If you want to track the status of the Lens, logging is available on the Resource tab on the CloudFormation stack page. This can be found in the CloudWatchLogsGroup resource.

Configure your Neptune Instance

As with most AWS services, you can initialize and set up Neptune on the AWS Management Console. If you already have an instance running, you can skip this step and move on to configuring your Lens Writer. Otherwise, on the Neptune console, choose Create database.

The Neptune console allows you to create a database with a single click using their pre-built configuration; alternatively, you can choose your own. At this step, the Lens Writer doesn’t require any specific configuration, so complete the form with your required credentials. Make sure that it has the correct VPC configuration and can communicate with the outside world by enabling access from external endpoints.

As your database is being initialized, we can set up the Lens Writer.

Configure and call your Lens Writer

Similarly to the Lenses, the Writer is a scalable container server available on AWS Marketplace. Subscribe to the product and then complete the following steps.

On the Launch page, you’re presented with information regarding the container image as well as a similarly preconfigured CloudFormation template, allowing for a one-click deploy solution. This also starts up an ECS cluster with the Writer running as a task.

Choose Quick Stack Creation – Lens Writer Only.
On the Quick create stack page, specify the configuration options for the Writer’s ingestion mode, along with the details of your configured Neptune instance (or any other knowledge graph).
When specifying the details of your Neptune instance, you must choose the type of the triple store we wish to connect to, which in this case is neptune.

Provide the graph’s endpoint and its current VPC and subnets.
If your graph completed its initialization, these details are available on the Neptune console.
Choose the database you wish to use and choose the instance that has Writer as its role.
Choose the Connectivity & security tab.
This tab contains the instance’s connection information, including its endpoint and port.
Copy these into your Lens Writer AWS CloudFormation form in the format of https://<db-endpoint>:<db-port>.
Also displayed are the VPC and subnets.
Find and choose all the options displayed in the following screenshot from the drop-down menus.

As previously mentioned, when ingesting data using the Lens Writer, we have two modes to choose from: insert mode and update mode. For this post, we use update mode because we’re not concerned with retaining provenance or time series data.

After you specify your Writer parameters, choose Create stack and wait for your cluster to initialize.Similarly to the Lenses, when the stack is complete, you can trigger the Lens Writer using the built-in REST API endpoint.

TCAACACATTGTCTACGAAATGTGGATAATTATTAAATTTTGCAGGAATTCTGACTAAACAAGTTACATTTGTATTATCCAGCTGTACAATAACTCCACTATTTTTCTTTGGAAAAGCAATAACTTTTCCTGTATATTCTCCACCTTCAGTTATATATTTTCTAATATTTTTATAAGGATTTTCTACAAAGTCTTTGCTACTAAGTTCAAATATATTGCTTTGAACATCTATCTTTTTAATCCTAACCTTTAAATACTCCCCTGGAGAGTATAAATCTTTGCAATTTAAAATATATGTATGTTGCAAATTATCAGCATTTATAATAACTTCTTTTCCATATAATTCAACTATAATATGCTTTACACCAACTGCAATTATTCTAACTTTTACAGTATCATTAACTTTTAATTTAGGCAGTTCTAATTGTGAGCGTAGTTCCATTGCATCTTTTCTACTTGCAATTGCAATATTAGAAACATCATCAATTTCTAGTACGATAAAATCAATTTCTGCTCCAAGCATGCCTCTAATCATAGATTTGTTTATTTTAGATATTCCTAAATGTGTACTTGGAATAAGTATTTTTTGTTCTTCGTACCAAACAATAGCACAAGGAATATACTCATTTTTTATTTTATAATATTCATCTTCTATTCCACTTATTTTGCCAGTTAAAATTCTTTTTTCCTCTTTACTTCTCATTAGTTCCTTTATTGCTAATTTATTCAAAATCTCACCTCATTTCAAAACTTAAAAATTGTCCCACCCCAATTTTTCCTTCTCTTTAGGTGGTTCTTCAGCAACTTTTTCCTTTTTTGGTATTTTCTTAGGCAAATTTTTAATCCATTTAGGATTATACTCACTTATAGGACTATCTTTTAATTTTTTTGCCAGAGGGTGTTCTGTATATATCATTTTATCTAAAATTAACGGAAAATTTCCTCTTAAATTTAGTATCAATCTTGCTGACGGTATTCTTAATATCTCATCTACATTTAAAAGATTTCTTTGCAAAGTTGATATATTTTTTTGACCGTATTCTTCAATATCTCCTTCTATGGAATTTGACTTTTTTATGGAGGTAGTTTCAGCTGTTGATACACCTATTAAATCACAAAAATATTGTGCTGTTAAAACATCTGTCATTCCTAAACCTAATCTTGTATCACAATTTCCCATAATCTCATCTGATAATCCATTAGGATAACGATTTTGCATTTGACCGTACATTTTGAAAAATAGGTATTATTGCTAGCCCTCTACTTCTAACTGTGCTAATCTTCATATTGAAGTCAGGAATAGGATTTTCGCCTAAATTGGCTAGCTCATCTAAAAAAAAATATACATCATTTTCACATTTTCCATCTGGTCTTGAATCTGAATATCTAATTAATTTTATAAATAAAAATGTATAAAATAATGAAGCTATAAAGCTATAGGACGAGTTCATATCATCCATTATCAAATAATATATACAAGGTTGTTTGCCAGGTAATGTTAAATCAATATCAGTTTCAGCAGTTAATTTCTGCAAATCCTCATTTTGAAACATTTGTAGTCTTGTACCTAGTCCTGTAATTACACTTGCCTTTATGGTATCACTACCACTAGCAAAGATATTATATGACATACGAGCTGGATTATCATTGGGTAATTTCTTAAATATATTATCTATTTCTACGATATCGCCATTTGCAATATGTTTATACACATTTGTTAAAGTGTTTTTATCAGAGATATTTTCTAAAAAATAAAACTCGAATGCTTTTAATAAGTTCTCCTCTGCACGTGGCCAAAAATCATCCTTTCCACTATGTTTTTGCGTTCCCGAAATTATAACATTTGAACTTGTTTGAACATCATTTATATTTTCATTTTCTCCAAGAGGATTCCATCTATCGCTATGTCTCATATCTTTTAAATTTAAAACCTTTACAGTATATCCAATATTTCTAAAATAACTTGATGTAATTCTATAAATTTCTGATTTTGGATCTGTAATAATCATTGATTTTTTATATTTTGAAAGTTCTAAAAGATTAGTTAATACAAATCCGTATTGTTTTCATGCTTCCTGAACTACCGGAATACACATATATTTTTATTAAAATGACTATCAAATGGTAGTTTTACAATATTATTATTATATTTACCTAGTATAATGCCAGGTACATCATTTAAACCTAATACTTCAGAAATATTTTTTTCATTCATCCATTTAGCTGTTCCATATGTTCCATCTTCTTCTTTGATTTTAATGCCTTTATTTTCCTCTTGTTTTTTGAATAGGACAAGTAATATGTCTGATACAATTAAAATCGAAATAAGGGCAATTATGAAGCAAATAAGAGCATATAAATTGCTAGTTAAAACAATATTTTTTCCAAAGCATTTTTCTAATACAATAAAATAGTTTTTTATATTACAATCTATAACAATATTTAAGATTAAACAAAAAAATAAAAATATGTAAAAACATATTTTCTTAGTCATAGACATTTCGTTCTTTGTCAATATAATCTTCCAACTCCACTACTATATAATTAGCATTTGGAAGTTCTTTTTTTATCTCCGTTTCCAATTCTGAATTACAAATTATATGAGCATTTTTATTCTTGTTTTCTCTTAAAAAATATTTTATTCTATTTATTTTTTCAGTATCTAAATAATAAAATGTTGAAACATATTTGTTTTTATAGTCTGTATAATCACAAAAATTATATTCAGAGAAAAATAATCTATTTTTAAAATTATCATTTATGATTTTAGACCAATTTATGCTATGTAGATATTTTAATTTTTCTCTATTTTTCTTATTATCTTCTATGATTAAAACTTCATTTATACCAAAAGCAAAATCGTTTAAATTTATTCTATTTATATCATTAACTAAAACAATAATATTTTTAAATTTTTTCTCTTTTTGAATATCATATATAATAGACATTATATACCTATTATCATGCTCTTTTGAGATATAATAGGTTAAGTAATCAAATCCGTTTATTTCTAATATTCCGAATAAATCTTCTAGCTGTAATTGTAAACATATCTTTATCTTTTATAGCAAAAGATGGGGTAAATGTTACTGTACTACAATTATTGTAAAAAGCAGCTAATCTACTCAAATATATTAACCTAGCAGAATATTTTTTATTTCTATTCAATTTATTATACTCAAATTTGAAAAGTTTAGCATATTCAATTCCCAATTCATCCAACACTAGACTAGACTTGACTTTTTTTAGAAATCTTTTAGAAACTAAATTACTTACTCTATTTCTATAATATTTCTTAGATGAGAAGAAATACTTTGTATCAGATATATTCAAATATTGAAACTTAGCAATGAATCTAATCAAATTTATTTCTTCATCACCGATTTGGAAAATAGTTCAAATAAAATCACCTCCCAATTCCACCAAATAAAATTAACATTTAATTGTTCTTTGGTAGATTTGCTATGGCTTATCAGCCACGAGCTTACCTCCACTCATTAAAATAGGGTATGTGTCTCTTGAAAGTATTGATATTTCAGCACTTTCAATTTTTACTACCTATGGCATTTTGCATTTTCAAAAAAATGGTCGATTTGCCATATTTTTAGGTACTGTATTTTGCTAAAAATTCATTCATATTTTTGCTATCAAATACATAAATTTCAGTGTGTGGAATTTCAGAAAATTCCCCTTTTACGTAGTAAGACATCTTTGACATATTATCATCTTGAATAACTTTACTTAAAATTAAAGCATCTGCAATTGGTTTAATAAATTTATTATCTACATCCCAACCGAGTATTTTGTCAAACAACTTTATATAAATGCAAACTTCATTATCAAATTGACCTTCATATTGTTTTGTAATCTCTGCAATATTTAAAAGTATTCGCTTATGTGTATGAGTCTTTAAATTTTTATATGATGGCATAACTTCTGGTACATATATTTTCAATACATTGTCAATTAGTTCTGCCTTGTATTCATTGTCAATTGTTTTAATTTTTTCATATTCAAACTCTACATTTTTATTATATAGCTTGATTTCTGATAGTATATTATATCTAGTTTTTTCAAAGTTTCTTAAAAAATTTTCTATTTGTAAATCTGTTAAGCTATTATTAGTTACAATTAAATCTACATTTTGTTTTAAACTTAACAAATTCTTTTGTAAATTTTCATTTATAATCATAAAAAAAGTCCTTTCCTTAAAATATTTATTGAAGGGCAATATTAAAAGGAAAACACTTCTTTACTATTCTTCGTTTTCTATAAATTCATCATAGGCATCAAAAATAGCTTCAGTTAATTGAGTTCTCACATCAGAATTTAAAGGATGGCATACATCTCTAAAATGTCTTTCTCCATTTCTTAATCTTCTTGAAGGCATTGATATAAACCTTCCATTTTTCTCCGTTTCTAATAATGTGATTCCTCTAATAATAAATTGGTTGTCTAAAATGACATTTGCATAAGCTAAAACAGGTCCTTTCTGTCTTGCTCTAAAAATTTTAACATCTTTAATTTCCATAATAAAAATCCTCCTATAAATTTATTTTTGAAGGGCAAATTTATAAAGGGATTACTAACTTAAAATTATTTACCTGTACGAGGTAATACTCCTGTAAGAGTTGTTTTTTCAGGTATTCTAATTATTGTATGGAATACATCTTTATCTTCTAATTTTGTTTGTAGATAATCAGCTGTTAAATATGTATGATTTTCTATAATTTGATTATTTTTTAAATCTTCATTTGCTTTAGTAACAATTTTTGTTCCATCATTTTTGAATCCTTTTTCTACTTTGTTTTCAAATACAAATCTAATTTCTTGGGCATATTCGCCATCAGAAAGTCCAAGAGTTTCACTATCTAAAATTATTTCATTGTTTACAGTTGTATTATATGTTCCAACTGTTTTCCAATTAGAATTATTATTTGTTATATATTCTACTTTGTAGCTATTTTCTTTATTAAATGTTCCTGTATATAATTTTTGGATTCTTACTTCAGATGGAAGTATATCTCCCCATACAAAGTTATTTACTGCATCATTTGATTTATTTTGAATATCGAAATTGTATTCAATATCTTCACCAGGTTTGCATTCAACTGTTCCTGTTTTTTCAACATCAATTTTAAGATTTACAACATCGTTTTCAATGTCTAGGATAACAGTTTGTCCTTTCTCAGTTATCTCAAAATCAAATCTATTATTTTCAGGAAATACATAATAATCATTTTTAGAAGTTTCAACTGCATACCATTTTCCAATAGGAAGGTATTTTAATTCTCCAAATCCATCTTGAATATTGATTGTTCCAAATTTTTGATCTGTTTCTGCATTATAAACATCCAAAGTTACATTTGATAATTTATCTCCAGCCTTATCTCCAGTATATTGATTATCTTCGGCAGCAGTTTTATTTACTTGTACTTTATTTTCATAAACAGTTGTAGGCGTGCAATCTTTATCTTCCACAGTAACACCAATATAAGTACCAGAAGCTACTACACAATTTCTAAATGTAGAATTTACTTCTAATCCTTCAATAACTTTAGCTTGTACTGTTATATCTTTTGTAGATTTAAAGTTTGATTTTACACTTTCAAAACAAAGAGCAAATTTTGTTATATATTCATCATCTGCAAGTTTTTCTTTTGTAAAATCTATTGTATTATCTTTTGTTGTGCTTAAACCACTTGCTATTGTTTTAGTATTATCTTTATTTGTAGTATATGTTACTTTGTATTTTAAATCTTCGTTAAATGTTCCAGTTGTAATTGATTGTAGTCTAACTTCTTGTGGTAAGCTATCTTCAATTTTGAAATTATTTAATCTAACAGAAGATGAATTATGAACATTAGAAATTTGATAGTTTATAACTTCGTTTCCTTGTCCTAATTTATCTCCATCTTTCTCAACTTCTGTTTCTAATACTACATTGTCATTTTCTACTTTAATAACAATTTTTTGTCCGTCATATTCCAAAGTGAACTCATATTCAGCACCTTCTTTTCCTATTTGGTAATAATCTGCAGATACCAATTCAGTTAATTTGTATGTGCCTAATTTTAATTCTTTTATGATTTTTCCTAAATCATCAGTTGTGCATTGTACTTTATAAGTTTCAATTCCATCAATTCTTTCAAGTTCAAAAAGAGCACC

As before, choose the Outputs tab on the Lens Writer’s CloudFormation stack page to retrieve the Writer’s endpoint, and call this using a very similar structure as to the Lens, specifying the URL of the RDF file to ingest: http://<writer-address>/process?inputRdfURL=<input-rdf-file-url>.

For example, the Postman call looks like the following code:

http://Lens-Writer-Only-987654321.us-east-1.elb.amazonaws.com/process?inputFileURL=s3://example-bucket/sflens/output/Structured-File-Lens-e2060e27-6607-4eeb-ac05-7746d7ebad8f.nq

Similarly to the Lenses, a successful call results in a JSON response.

Configure and query Neptune using Neptune Workbench with Jupyter Notebooks

To query Neptune, we must first create a Notebook.

On the Neptune console, in the navigation pane, choose Notebooks.
Choose Create notebook.

After you create your notebook, choose Open Notebook and navigate to 01-Getting-Started in the folder structure.To find out more about the Neptune notebook Workbench and its features, open the 01-About-the-Neptune-Notebook file.
Open the file 03-Using-RDF-and-SPARQL-to-Access-the-Graph to run our first SPARQL query.
Navigate to the second query and run it by choosing on the run icon.

This query shows us the RDF data that we previously inserted. It’s a simple SPARQL query returning the triples (subject-predicate-object) in the graph by using ?s ?p ?o with a limit of 10. Because we only have six triples in our graph, it displays the entire contents of the graph. As seen from the results of the SPARQL query, the RDF data has been successfully loaded into the Neptune knowledge graph.

If you want to query something else, you can replace the SPARQL query with one of your own. For example, if we replace it with the following query, we can view the named graph of all our NQuads:

select * where {
graph ?g {
?s ?p ?o .
}
}

Summary

When converting data into RDF, you often need to develop an expensive and time-consuming parser. In this post, we explored a deployable container-based solution that you can deploy into a new or existing AWS Cloud architecture stack. In addition, we examined how to insert and update RDF data into Neptune, a task that otherwise requires complicated SPARQL queries and data management.

The Lenses and the Writer of Data Lens allows you to migrate all these problems and more. To try out an RDF conversion and Neptune upload for yourself, launch a Neptune instance, and then go to AWS Marketplace to try out your choice of Lens and Lens Writer.

For more information, see the Data Lens documentation and the Data Lens website, where you can share any questions, comments, or other feedback.

About the author

Russell Waterson is a Knowledge Graph Engineer at Data Lens Ltd. He is a key member of the team who successfully built the integration between Data Lens and Amazon Neptune on AWS Marketplace.